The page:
News - Dedication of Conover Station City Park – Conover, NC

Roquemore Road culvert in Clemmons

May 24, 2013 –The dedication of this major new City park took place on a beautiful, sunny, spring day and was attended by numerous local and state officials as well as a host of excited children and families. Mayor Lee Moritz presided and recognized Betty Farr and Doug Jewell for their contribution to making the new City Park a reality and success. The stormwater wetland treatment system designed by JEWELL Engineering is an integral part of the new Conover Station City park and without the stormwater management benefits provided by the system, the park could not have been built. Following official opening of the Park, many attendees took advantage of the trail network to stroll around the wetlands for a close-up look at how they work.

Roquemore Road culvert in Clemmons, NC

Conover Station is an active brownfield re-development project located on the site of a former furniture plant just south of downtown Conover, NC. Stormwater runoff from the downtown area is conveyed by a wide swale that serves as both a stormwater treatment system and primary stormwater conveyance. Runoff from the swale discharges into a collection structure connected to an existing culvert under 5th Avenue.

Discharge from the 5th Avenue culvert enters a concrete diversion structure that allows stream base flow to pass unimpeded while diverting first-flush flows into a two-cell stormwater wetland system for treatment. Stormwater pollutants are removed as the runoff passes through the upper and lower cells before being discharged back into the stream. The diversion structure allows flood flows to pass directly downstream. A unique feature of the diversion structure is that it also doubles as an emergency spillway for the upper wetland cell. Each wetland cell is designed with shallow and deep pools, as well as native aquatic plants, grasses and shrubs, to mimic both the function and image of a natural wetland. To maintain wet conditions even during drought, each wetland cell is hydraulically connected to natural ground water.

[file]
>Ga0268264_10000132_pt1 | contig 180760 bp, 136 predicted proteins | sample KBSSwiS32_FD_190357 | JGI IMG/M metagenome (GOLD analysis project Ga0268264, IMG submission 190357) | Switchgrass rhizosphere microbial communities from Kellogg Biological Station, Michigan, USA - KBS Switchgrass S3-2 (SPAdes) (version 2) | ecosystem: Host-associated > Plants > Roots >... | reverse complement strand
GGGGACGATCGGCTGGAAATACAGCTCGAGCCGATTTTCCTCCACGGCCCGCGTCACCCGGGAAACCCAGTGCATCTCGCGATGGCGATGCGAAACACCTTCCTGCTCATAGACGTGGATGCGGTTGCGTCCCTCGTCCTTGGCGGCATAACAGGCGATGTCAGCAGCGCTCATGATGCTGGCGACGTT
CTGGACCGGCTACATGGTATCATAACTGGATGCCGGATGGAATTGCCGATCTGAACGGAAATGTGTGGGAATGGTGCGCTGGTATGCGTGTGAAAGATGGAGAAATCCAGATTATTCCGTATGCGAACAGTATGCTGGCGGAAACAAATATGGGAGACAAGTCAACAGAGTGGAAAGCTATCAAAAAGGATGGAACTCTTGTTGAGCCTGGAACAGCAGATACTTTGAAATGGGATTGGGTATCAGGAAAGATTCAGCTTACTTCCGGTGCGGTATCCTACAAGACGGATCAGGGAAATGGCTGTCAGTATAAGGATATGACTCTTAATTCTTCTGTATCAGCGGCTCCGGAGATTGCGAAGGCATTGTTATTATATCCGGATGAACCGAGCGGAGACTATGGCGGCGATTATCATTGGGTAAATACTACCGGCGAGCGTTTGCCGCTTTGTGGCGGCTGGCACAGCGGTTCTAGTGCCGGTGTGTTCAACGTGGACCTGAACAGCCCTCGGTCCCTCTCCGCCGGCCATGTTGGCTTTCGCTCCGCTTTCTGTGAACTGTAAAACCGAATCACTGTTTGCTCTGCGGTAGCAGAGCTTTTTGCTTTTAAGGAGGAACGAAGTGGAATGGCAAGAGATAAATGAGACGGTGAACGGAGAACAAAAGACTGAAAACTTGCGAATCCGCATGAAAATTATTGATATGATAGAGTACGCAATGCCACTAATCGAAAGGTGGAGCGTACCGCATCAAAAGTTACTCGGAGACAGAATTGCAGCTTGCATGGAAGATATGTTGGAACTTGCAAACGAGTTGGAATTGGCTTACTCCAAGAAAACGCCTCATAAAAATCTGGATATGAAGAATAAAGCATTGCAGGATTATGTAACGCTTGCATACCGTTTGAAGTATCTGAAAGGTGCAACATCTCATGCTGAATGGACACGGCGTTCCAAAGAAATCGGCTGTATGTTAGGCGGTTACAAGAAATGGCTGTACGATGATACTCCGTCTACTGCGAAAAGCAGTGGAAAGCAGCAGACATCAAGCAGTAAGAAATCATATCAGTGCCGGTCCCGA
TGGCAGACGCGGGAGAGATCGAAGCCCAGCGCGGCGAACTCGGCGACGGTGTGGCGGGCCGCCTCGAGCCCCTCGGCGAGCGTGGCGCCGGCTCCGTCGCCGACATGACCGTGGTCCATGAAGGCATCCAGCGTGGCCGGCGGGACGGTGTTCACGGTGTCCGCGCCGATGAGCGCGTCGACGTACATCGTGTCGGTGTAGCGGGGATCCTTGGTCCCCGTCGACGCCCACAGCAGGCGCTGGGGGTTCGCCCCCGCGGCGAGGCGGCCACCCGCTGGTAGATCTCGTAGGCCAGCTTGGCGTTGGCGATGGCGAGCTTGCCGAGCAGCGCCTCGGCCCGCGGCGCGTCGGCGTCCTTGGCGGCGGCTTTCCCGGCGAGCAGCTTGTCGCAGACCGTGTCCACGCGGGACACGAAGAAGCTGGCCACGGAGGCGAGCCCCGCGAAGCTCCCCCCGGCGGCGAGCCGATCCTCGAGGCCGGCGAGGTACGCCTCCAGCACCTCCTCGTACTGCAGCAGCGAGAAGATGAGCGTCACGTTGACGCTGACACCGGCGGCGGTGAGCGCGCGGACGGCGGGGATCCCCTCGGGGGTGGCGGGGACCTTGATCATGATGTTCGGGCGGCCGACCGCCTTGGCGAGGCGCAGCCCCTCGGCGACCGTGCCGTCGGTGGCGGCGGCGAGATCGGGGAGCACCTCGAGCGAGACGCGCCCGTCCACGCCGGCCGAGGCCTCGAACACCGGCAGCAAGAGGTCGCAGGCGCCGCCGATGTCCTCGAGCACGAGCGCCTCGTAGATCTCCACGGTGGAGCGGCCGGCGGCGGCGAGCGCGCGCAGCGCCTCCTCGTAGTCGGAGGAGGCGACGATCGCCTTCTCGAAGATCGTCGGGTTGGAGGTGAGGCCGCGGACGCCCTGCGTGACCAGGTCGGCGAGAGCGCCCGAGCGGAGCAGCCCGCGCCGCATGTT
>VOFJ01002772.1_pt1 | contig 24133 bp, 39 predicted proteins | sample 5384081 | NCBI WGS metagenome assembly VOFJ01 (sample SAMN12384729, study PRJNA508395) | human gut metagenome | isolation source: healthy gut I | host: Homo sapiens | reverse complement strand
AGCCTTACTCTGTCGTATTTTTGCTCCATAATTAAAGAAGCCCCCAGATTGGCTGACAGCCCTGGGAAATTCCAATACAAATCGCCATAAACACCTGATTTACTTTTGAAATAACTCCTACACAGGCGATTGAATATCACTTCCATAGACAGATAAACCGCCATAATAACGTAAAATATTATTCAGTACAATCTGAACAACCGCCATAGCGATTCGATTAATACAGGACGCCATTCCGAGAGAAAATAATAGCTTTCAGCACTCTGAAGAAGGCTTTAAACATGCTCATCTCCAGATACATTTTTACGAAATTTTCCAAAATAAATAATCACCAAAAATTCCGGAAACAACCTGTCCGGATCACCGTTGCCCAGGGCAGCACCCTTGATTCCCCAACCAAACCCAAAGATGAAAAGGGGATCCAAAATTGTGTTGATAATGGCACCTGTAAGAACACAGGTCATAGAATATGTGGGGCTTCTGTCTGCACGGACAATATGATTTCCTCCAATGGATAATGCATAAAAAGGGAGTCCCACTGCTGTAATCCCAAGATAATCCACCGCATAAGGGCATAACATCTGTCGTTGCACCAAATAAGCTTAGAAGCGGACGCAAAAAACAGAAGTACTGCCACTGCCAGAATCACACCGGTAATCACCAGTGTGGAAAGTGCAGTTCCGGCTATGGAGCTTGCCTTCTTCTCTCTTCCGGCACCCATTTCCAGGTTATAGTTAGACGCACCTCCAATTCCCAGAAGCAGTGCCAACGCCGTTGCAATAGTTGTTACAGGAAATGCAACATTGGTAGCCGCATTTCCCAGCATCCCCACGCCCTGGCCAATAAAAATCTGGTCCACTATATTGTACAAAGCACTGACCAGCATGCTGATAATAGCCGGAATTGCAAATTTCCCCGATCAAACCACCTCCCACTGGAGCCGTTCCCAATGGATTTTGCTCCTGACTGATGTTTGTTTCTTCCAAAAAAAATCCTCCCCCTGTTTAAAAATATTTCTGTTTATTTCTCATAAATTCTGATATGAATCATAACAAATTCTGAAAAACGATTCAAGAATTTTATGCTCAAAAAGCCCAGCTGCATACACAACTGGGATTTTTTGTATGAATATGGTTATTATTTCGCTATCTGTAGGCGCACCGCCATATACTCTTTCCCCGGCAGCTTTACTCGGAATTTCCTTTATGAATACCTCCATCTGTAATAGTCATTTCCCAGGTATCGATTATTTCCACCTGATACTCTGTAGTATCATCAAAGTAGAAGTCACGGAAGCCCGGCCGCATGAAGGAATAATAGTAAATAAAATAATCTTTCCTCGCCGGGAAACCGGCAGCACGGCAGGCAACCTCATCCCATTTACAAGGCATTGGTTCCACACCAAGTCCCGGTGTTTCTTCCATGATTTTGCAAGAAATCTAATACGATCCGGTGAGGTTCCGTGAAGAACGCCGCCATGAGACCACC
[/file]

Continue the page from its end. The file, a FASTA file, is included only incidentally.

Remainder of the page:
To round out the project and maximize stormwater quality benefits, a riparian buffer was installed along the northeast side of the existing stream to control runoff and manage pollutants as it flows to the stream. The project was funded in part through a major grant from the Clean Water Management Trust Fund.